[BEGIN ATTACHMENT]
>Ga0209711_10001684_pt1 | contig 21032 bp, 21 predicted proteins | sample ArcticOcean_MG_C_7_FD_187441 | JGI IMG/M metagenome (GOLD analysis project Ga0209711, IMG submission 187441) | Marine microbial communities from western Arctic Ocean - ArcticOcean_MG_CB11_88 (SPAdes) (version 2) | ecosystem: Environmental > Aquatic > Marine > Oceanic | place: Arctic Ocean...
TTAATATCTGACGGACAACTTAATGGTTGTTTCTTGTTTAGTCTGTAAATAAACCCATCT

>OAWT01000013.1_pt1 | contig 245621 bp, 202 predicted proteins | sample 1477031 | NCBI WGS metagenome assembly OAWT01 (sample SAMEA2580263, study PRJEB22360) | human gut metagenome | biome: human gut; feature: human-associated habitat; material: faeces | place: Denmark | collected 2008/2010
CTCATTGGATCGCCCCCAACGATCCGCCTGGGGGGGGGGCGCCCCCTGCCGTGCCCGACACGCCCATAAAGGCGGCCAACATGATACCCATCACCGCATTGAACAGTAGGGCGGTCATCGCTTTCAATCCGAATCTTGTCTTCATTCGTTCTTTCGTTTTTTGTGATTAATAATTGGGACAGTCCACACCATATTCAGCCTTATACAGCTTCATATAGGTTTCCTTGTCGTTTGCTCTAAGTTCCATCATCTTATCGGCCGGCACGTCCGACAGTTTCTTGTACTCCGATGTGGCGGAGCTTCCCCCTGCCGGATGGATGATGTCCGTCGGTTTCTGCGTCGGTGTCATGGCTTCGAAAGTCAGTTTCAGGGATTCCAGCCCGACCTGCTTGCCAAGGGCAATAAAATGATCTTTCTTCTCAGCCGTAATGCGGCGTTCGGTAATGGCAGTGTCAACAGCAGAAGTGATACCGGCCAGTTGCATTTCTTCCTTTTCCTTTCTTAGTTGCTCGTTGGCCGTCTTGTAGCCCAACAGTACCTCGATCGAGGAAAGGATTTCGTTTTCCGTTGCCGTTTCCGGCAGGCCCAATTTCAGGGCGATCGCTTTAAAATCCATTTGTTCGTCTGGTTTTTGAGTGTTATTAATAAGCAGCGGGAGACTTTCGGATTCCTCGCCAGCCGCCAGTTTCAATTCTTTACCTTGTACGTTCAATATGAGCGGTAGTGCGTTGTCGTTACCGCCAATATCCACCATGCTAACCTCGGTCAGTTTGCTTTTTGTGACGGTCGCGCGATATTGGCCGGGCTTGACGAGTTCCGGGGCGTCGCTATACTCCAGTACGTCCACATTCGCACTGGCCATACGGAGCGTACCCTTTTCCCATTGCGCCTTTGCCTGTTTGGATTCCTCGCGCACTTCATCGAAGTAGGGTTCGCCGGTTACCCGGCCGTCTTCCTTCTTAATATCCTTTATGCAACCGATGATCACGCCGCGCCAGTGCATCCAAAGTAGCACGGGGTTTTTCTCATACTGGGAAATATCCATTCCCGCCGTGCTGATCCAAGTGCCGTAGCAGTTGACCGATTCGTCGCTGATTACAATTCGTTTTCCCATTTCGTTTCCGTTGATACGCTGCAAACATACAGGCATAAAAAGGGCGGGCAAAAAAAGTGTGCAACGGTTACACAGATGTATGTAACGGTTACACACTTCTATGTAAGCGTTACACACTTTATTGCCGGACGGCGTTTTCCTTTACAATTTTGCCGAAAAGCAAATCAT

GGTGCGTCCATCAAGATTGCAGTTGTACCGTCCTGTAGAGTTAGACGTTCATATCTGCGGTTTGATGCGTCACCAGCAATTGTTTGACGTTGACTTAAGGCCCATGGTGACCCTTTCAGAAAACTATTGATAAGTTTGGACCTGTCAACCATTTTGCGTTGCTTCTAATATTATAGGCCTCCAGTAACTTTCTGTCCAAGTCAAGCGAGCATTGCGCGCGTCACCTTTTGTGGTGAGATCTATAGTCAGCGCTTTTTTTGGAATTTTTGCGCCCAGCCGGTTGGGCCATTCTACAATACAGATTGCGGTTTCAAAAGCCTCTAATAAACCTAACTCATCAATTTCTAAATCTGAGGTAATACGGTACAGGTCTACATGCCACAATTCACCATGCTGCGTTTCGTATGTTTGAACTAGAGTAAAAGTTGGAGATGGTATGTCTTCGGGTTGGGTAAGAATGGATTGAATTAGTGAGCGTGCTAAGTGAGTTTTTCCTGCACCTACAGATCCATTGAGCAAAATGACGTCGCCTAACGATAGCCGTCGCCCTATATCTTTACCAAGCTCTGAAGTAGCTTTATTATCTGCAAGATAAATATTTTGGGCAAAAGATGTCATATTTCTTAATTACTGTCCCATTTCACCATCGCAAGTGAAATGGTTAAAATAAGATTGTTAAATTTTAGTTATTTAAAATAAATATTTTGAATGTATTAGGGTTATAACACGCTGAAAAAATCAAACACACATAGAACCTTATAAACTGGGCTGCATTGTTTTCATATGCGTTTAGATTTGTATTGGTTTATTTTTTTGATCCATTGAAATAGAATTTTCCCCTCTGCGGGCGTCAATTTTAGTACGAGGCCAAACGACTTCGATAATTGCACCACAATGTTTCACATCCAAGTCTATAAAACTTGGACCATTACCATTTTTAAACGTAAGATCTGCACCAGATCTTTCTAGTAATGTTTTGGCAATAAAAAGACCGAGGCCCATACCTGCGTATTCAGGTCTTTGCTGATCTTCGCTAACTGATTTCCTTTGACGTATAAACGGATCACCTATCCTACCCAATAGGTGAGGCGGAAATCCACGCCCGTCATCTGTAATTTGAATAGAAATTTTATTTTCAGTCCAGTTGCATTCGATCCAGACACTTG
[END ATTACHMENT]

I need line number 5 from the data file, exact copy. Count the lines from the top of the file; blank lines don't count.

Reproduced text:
GGTGCGTCCATCAAGATTGCAGTTGTACCGTCCTGTAGAGTTAGACGTTCATATCTGCGGTTTGATGCGTCACCAGCAATTGTTTGACGTTGACTTAAGGCCCATGGTGACCCTTTCAGAAAACTATTGATAAGTTTGGACCTGTCAACCATTTTGCGTTGCTTCTAATATTATAGGCCTCCAGTAACTTTCTGTCCAAGTCAAGCGAGCATTGCGCGCGTCACCTTTTGTGGTGAGATCTATAGTCAGCGCTTTTTTTGGAATTTTTGCGCCCAGCCGGTTGGGCCATTCTACAATACAGATTGCGGTTTCAAAAGCCTCTAATAAACCTAACTCATCAATTTCTAAATCTGAGGTAATACGGTACAGGTCTACATGCCACAATTCACCATGCTGCGTTTCGTATGTTTGAACTAGAGTAAAAGTTGGAGATGGTATGTCTTCGGGTTGGGTAAGAATGGATTGAATTAGTGAGCGTGCTAAGTGAGTTTTTCCTGCACCTACAGATCCATTGAGCAAAATGACGTCGCCTAACGATAGCCGTCGCCCTATATCTTTACCAAGCTCTGAAGTAGCTTTATTATCTGCAAGATAAATATTTTGGGCAAAAGATGTCATATTTCTTAATTACTGTCCCATTTCACCATCGCAAGTGAAATGGTTAAAATAAGATTGTTAAATTTTAGTTATTTAAAATAAATATTTTGAATGTATTAGGGTTATAACACGCTGAAAAAATCAAACACACATAGAACCTTATAAACTGGGCTGCATTGTTTTCATATGCGTTTAGATTTGTATTGGTTTATTTTTTTGATCCATTGAAATAGAATTTTCCCCTCTGCGGGCGTCAATTTTAGTACGAGGCCAAACGACTTCGATAATTGCACCACAATGTTTCACATCCAAGTCTATAAAACTTGGACCATTACCATTTTTAAACGTAAGATCTGCACCAGATCTTTCTAGTAATGTTTTGGCAATAAAAAGACCGAGGCCCATACCTGCGTATTCAGGTCTTTGCTGATCTTCGCTAACTGATTTCCTTTGACGTATAAACGGATCACCTATCCTACCCAATAGGTGAGGCGGAAATCCACGCCCGTCATCTGTAATTTGAATAGAAATTTTATTTTCAGTCCAGTTGCATTCGATCCAGACACTTG